It’s obvious really: roofs fail at junctions and intersections. That’s where all the stresses are and all the complexity. Also, perhaps surprisingly, most roofing systems rely on lapped rather than sealed joints. The expectation is that water will fall from the sky, or perhaps be blown by the wind, but the top of a building doesn’t have to be constructed like the bottom of a boat, not yet anyway.
The junctions between slatework and other materials are a particular case in point. In Scotland slatework is generally nailed to timber boarding that entirely covers the roof structure. In England, by contrast, slates are nailed to slender timbers called “battens” which in turn are nailed to the roof structure with gaps between them. Roofers in either country are baffled by the technology in the other. However, in both cases when slated roofs meet gable walls there is a need to provide some sort of weathering. In Scotland there are two or three traditional methods for doing this. One is to use mortar fillets to plug the gap. These fillets are liable to crack and let water in and have come to be seen by many as inferior. Another common detail is to insert a narrow gutter of metal which is terminated over a fillet of timber under the edge of the slates and is tucked into a groove cut into the wall. This can be further improved by making it in two parts so that the piece tucked into the wall is separate from the piece that goes under the slates. This allows for movement that can cause the metal to crack. Then there is a kind of metal flashing that extends over the slatework and is tucked into the wall. It can quite easily be defeated by windblown rain. In English construction there is less support for these arrangements and instead they more commonly use things called “soakers” interleaved between the slates and covered by a flashing tucked into the wall.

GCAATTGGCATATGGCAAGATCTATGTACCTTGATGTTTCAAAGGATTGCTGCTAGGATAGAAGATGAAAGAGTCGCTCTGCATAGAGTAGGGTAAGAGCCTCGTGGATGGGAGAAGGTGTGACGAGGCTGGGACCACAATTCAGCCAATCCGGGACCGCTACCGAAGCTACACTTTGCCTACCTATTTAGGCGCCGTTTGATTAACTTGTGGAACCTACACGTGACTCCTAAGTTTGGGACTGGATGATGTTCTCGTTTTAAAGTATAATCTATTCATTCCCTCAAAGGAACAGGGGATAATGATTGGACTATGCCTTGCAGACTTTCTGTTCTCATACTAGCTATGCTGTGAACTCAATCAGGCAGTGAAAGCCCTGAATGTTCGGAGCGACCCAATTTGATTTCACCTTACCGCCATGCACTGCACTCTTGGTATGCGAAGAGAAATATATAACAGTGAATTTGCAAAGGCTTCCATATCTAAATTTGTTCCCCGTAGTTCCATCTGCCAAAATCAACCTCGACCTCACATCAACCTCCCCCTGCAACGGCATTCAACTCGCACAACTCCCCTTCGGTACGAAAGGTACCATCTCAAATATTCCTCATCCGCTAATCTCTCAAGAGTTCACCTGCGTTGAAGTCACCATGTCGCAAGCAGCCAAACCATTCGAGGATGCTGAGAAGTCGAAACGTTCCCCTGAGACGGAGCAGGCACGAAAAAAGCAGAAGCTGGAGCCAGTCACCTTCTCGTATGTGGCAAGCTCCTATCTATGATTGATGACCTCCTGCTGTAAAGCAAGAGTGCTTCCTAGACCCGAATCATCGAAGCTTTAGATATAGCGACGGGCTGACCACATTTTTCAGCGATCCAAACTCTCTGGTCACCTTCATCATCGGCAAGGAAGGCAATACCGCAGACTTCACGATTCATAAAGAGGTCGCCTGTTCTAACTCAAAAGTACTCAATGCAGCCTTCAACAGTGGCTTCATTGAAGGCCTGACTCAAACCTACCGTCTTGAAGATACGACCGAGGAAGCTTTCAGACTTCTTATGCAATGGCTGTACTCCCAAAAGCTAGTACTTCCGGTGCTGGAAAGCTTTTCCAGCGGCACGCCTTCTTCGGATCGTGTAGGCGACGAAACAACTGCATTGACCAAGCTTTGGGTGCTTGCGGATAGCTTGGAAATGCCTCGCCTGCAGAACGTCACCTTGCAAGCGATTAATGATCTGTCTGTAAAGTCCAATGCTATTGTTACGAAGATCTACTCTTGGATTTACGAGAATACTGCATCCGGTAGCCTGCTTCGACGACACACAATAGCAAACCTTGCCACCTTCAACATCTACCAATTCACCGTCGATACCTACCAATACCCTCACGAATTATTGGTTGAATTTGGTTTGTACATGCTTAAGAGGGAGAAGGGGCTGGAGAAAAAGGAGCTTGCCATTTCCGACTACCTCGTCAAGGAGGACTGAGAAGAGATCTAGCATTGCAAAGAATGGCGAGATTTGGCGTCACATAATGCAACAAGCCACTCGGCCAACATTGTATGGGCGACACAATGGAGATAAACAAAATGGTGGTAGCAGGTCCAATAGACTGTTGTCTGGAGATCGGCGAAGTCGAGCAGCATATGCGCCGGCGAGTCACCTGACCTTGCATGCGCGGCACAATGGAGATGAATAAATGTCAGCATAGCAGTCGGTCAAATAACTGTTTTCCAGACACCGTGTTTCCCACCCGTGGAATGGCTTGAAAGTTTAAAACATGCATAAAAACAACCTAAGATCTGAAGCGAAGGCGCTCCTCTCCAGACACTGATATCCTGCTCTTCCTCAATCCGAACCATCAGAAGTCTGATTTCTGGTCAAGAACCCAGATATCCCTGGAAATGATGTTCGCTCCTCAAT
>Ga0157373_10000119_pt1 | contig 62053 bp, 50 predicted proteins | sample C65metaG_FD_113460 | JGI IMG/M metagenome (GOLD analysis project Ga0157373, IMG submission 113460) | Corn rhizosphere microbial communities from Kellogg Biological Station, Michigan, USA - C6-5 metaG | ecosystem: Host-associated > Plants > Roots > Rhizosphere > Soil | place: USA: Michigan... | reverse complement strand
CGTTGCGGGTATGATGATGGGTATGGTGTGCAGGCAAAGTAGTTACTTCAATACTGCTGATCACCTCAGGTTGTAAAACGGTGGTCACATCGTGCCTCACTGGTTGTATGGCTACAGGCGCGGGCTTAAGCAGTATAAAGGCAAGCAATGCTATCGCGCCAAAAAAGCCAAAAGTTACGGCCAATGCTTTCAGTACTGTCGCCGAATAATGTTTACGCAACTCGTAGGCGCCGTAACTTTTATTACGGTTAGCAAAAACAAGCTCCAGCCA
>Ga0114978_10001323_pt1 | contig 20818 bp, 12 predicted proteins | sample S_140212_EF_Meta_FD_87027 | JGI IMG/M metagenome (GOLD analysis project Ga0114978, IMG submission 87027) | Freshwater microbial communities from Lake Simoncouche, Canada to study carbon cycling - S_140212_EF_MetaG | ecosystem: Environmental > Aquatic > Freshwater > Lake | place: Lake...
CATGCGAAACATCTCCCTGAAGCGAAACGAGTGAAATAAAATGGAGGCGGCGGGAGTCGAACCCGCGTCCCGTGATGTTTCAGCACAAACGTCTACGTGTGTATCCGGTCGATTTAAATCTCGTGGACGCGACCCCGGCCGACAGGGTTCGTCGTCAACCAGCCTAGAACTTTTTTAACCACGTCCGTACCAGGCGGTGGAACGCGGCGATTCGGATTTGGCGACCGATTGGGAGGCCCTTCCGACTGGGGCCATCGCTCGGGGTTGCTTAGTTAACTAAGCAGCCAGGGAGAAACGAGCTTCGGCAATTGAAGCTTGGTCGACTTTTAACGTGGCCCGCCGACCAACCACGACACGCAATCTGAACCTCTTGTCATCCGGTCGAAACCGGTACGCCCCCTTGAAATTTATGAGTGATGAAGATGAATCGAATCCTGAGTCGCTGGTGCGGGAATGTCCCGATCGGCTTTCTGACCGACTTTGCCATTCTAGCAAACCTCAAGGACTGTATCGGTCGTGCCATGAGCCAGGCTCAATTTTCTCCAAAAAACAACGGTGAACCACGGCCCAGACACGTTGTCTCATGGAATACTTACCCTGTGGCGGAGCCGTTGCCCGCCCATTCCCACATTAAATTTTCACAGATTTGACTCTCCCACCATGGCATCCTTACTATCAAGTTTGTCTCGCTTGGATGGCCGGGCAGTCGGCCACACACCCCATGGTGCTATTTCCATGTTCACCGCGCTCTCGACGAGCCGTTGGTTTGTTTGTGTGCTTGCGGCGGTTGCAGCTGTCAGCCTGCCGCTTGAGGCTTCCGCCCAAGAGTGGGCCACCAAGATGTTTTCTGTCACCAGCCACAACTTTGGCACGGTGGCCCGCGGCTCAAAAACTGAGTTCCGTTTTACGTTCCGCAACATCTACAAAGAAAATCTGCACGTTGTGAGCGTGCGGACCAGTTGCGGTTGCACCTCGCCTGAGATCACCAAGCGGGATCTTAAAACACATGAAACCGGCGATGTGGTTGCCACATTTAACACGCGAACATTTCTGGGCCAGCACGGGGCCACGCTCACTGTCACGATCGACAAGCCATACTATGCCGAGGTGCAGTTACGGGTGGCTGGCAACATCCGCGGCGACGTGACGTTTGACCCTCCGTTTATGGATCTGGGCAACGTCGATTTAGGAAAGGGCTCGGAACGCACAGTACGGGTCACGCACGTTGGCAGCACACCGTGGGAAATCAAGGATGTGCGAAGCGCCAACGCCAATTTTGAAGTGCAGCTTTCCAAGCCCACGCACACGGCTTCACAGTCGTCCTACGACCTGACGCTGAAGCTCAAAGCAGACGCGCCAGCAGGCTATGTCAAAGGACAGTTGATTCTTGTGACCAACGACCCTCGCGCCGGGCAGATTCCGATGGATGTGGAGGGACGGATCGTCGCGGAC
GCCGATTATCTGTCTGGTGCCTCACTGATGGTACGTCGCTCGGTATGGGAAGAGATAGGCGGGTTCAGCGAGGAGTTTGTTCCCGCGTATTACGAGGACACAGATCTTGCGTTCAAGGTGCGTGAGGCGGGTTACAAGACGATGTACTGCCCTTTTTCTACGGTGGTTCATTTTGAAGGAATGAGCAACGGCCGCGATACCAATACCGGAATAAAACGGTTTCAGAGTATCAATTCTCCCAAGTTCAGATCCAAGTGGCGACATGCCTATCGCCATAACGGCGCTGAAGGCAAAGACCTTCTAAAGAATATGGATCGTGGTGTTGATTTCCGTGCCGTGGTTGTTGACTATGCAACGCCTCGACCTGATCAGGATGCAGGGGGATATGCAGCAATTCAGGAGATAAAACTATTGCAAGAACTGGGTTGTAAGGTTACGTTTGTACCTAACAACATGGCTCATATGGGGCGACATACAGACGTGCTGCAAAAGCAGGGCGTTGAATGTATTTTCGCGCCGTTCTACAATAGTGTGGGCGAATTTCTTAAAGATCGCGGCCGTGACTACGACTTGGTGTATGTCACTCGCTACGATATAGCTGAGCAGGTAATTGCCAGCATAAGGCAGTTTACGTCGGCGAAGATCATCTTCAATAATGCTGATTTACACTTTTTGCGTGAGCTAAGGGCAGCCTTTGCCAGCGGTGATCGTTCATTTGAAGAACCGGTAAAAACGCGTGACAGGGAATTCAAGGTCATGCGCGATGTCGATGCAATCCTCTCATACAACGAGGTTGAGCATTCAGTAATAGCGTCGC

The disrepute into which mortar fillets have fallen is, arguably, unjustified. They are quite a neat and economical solution with one proviso: they must not be stuck to the slates and the wall at the same time. This makes them crack quite quickly. If, however, they are separated from the slatework with building paper, felt or even grease, the tendency to crack is much reduced. Further refinements can be added to skew fillets, including soakers and the mortar can be reinforced with mechanically fixed expanded metal lathing, preferably of stainless steel. It also helps to tilt the slatework up a little where is abuts a gable wall.
The narrow gutter arrangement which is sometimes called a skew gutter or a “watergate” is claimed to be superior. However, it has some drawbacks. It is expensive. In a very heavy downpour skew gutters often overflow and leak into the roof. They can be prone to blockage by twigs and leaves and then water is channelled under the slates and into the building. They can be improved in situations where very large amounts of water are anticipated with a timber “roll” (sometimes known in the west of Scotland as a “bottle”) to make the main part of the gutter deeper. Another option is to use the English method and to provide soakers and a cover flashing. This actually works well with a traditional Scottish slated roof and provides no opportunity for water to overflow into the roof and does not have the problem of cracking that is the criticism of mortar fillets.
Quite often there is insufficient upstand at gable ends between the surface of the slatework and the top of the wall. This can sometimes be especially problematical when the gable is “crowstepped”. Where the wall is finished with a cope the only options are to provide a mortar fillet or soakers with a cover flashing taken right over the top of the wall or tucked into a groove cut into the top of the wall. Mortar fillets are especially difficult to get to work in this situation.
No part of a building is more important than its roof which is why, when we carry out building surveys we give roofs a lot of attention and when we undertake refurbishment projects we give a lot of thought to the design of roof coverings.